Body Weight, Throwing Velocity, and Pitching Injuries: Interesting Parallels
Written on August 17, 2012 at 7:43 am, by Eric Cressey
This morning, my good friend (and fellow baseball aficionado) Lou Schuler posted the link to an article that compared mortality rates in football players and baseball players. If you’d like to check it out, you can do so HERE.
One thing the article showed that I found very interesting was the rapid physical development of the average MLB player. In 1960, the average player was 72.6 inches and 186 pounds, which is actually surprisingly comparable to what one might expect of the prototype male model for a magazine (I’d call this a weighted average of the skinny Abercrombie types and the more athletically-built Men’s Health guys). In 2010, however, those numbers had shifted to 73.7 inches and 208.9 pounds. For those curious about what it looks like in a jersey, this was right about the height/weight of CP athlete and Orioles utility man Ryan Flaherty when he got to spring training this year:
Height had increased relatively linearly over the course of the 40 years, presumably as teams scouted and selected taller players and the game increased in popularity, drawing better athletes to the sport. Weight, on the other hand, made a rapid surge (+18.5 pounds) in the fifteen years between 1995 and 2010 (and +20.9 pounds between 1990 and 2010). You’d expect a small increase alongside average height improvements, but this jump can only be explained by the increased emphasis on strength and conditioning (which was obviously aided by the steroid era for quite some time).
I don’t think the results of this study are all that awe-inspiring – that is, until you look at them alongside some other numbers in baseball over the past decade. As Jayson Stark discussed in his outstanding article, The Age of the Pitcher and How We Got Here, pitchers have dominated more and more over the past ten years. Check out these 2000 vs. 2011 changes Stark highlighted in his article:
Runs Scored: 24,971 vs. 20,808
Home runs: 5,693 vs. 4,552
Then, between 2006 and 2011:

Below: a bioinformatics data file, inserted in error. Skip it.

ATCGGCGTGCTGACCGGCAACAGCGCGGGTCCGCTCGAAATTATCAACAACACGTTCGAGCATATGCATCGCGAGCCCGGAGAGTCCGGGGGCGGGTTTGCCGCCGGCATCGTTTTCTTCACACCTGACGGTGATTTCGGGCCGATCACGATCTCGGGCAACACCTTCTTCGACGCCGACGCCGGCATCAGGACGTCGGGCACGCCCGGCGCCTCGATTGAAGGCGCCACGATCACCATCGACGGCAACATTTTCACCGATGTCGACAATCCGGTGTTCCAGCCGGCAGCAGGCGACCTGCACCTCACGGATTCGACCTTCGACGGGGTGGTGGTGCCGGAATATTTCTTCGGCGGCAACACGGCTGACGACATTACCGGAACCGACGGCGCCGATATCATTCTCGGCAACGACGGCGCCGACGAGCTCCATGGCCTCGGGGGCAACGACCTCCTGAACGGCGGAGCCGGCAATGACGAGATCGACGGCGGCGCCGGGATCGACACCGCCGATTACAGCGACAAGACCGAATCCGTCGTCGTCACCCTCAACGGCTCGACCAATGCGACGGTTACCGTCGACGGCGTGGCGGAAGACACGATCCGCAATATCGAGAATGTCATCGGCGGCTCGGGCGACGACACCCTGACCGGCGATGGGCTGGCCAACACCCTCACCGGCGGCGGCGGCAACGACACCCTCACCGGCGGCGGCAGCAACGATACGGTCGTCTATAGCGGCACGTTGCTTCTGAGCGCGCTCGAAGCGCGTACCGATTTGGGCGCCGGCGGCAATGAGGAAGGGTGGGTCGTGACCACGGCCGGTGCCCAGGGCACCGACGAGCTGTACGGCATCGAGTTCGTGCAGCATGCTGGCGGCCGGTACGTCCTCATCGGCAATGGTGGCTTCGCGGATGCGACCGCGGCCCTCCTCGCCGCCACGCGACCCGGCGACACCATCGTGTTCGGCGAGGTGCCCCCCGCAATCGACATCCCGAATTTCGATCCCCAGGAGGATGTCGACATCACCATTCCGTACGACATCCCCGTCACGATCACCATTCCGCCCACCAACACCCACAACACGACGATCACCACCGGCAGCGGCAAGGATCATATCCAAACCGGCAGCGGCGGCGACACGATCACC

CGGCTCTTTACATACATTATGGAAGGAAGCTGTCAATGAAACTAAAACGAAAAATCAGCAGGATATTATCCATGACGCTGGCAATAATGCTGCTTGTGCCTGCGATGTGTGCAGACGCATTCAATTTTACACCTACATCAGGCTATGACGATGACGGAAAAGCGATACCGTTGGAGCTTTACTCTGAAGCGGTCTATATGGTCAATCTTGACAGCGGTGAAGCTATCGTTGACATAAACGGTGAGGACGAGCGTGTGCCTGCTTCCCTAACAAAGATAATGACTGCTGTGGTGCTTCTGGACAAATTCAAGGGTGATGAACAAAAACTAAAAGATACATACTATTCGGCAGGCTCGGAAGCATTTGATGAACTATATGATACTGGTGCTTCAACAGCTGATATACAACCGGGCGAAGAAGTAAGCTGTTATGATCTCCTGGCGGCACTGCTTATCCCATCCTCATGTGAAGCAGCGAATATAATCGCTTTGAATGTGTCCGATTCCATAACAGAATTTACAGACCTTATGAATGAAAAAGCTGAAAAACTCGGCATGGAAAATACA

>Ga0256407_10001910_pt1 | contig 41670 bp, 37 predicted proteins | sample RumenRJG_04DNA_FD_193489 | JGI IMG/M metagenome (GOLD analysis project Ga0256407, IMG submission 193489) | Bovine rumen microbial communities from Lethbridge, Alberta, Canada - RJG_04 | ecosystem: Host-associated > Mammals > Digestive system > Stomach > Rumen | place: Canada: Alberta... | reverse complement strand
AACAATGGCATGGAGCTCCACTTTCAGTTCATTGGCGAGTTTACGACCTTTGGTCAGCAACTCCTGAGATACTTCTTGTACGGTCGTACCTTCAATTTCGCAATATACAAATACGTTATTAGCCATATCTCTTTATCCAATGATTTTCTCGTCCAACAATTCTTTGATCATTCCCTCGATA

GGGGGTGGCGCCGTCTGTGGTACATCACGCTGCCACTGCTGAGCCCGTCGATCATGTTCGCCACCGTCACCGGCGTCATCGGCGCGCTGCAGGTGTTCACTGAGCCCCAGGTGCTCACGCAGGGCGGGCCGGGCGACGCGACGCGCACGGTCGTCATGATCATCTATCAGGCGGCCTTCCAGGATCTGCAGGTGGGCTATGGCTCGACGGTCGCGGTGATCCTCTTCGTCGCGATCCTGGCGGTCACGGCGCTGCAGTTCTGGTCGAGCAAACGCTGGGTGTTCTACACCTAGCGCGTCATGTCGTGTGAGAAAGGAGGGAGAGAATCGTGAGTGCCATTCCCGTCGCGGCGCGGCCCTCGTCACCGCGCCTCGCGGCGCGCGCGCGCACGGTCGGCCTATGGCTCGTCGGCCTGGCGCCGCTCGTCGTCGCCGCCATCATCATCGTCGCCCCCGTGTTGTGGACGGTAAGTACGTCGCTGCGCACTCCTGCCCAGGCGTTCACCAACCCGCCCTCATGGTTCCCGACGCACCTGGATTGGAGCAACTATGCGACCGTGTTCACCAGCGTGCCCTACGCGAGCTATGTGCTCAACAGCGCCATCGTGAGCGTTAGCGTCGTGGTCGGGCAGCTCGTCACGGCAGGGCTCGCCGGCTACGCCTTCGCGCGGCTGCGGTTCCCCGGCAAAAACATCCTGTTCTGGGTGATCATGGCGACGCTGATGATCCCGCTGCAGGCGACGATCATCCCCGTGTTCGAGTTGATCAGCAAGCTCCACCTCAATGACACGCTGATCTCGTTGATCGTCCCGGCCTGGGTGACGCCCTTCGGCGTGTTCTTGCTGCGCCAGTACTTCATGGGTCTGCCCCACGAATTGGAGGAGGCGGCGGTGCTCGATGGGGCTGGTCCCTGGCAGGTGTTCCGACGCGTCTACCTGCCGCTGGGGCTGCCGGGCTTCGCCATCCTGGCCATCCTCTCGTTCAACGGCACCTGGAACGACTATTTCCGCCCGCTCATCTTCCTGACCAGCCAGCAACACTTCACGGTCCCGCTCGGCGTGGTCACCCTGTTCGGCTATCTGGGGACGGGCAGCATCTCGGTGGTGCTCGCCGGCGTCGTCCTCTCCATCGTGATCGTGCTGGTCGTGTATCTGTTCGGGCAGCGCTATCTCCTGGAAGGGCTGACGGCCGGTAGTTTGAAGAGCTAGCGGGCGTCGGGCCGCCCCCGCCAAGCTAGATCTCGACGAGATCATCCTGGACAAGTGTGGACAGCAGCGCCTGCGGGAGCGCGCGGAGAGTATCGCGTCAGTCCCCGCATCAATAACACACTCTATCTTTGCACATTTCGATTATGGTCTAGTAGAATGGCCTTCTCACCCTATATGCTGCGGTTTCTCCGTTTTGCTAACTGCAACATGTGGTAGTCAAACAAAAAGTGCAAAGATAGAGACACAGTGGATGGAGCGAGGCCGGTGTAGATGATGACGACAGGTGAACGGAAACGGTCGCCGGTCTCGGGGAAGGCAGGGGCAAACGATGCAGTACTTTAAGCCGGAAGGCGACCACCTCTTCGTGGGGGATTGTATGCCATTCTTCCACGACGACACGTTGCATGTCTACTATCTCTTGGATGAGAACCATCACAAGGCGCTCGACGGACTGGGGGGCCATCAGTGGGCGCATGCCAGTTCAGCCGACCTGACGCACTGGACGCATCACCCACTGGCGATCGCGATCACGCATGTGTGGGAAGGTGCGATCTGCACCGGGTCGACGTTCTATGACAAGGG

Average ERA: 4.53 vs. 3.94
Strikeouts Per 9 Innings: 6.6 vs. 7.1
Perhaps most telling is the fact that between 2007 and 2011, the number of MLB pitchers with an average fastball velocity of 95mph or higher increased from 11 to 35. When velocities are jumping like that, it’s hard to say that the improved pitching performances are just due to the fact that guys are introducing better secondary pitches (most notably cutters), or that hitters are falling off because they’re off the sauce. Pitchers are getting more dominant.
I understand Stark’s point that hitting has declined considerably in recent years as strikeout totals have piled up and batting averages have plummeted. However, I’m not really interested in debating whether offense is falling off because pitchers are getting better or because hitters are getting worse, because it’s obviously a combination of the two. However, what I think is a hugely valuable takeaway from this is that increased body weight is once again associated with increased pitching velocity.
Can you throw hard without being heavy? Absolutely; many guys do it. Would many of these already-elite slighter-framed MLB pitchers benefit from increases in body weight? In many cases, yes – assuming the changes in body weight are gradual, accompanied by strength/power gains, and properly integrated with their existing mechanics. While a gain of ten pounds seems like a huge deal to most pitchers, the truth is that it’s actually a trivial amount of muscle mass over an entire body. Have a look at this picture of 5lbs of muscle vs. 5lbs of fat that’s floated around the internet for a while now:
Now, imagine spreading two of the red masses on the right over the course of an entire body; you would barely notice they’re there, especially on the average MLB player, who is almost 6-2. I guarantee you that if you hide one of those in each glute, you’re going to see some big velocity gains, regardless of who you are.
Of course, every action has a reaction. While you’ll be more successful if you throw harder, you’ll also be more predisposed to arm injuries. It should come as no surprise that the number of Tommy John surgeries has gone sky-high as more and more guys have blown up radar guns (and scales). Run fast and you’re more likely to pull a hamstring. Drive your car fast and you’re more likely to crash.
Lots of people are quick to hop on board the “all injuries are due to bad mechanics” bandwagon, but the truth is that a lot of injuries are due in large part to the fact that a lot of guys are throwing really, really hard nowadays. And, taking it a step further, they were usually throwing pretty hard at a young age – and on five different teams, in front of 150 radar guns at each game, with absurd pitch counts, while jumping from showcase to showcase, while playing year-round without a quality baseball strength and conditioning program and arm care routine in place. The truth is that all injuries are multi-factorial, and we have to control what we can control with an athlete, especially when we first interact with that player after years of mismanagement.
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